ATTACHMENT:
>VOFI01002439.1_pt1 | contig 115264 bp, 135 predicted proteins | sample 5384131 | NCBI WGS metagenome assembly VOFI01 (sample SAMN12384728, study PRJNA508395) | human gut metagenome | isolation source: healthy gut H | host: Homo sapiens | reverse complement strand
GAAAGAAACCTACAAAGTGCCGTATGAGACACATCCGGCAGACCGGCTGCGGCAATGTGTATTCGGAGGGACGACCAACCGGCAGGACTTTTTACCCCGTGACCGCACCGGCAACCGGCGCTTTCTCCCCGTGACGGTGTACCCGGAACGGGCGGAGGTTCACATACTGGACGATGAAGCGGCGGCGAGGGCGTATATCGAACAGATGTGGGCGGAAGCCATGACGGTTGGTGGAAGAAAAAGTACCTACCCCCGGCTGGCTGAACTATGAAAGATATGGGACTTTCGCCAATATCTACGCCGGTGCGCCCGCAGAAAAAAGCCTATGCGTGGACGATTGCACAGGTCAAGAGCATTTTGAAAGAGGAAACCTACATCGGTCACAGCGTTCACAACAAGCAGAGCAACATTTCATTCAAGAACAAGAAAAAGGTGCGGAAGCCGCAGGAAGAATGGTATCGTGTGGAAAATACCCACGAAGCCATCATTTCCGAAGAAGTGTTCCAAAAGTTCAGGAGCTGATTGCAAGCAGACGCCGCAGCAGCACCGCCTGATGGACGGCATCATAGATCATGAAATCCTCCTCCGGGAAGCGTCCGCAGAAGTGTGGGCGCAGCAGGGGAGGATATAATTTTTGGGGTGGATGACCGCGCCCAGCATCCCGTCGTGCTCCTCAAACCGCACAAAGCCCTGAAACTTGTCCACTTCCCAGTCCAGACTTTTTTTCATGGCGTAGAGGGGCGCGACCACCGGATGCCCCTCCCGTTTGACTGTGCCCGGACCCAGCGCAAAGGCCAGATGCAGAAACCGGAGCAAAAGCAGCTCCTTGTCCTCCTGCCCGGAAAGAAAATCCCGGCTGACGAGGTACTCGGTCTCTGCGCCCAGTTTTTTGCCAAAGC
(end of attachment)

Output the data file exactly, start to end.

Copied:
>VOFI01002439.1_pt1 | contig 115264 bp, 135 predicted proteins | sample 5384131 | NCBI WGS metagenome assembly VOFI01 (sample SAMN12384728, study PRJNA508395) | human gut metagenome | isolation source: healthy gut H | host: Homo sapiens | reverse complement strand
GAAAGAAACCTACAAAGTGCCGTATGAGACACATCCGGCAGACCGGCTGCGGCAATGTGTATTCGGAGGGACGACCAACCGGCAGGACTTTTTACCCCGTGACCGCACCGGCAACCGGCGCTTTCTCCCCGTGACGGTGTACCCGGAACGGGCGGAGGTTCACATACTGGACGATGAAGCGGCGGCGAGGGCGTATATCGAACAGATGTGGGCGGAAGCCATGACGGTTGGTGGAAGAAAAAGTACCTACCCCCGGCTGGCTGAACTATGAAAGATATGGGACTTTCGCCAATATCTACGCCGGTGCGCCCGCAGAAAAAAGCCTATGCGTGGACGATTGCACAGGTCAAGAGCATTTTGAAAGAGGAAACCTACATCGGTCACAGCGTTCACAACAAGCAGAGCAACATTTCATTCAAGAACAAGAAAAAGGTGCGGAAGCCGCAGGAAGAATGGTATCGTGTGGAAAATACCCACGAAGCCATCATTTCCGAAGAAGTGTTCCAAAAGTTCAGGAGCTGATTGCAAGCAGACGCCGCAGCAGCACCGCCTGATGGACGGCATCATAGATCATGAAATCCTCCTCCGGGAAGCGTCCGCAGAAGTGTGGGCGCAGCAGGGGAGGATATAATTTTTGGGGTGGATGACCGCGCCCAGCATCCCGTCGTGCTCCTCAAACCGCACAAAGCCCTGAAACTTGTCCACTTCCCAGTCCAGACTTTTTTTCATGGCGTAGAGGGGCGCGACCACCGGATGCCCCTCCCGTTTGACTGTGCCCGGACCCAGCGCAAAGGCCAGATGCAGAAACCGGAGCAAAAGCAGCTCCTTGTCCTCCTGCCCGGAAAGAAAATCCCGGCTGACGAGGTACTCGGTCTCTGCGCCCAGTTTTTTGCCAAAGC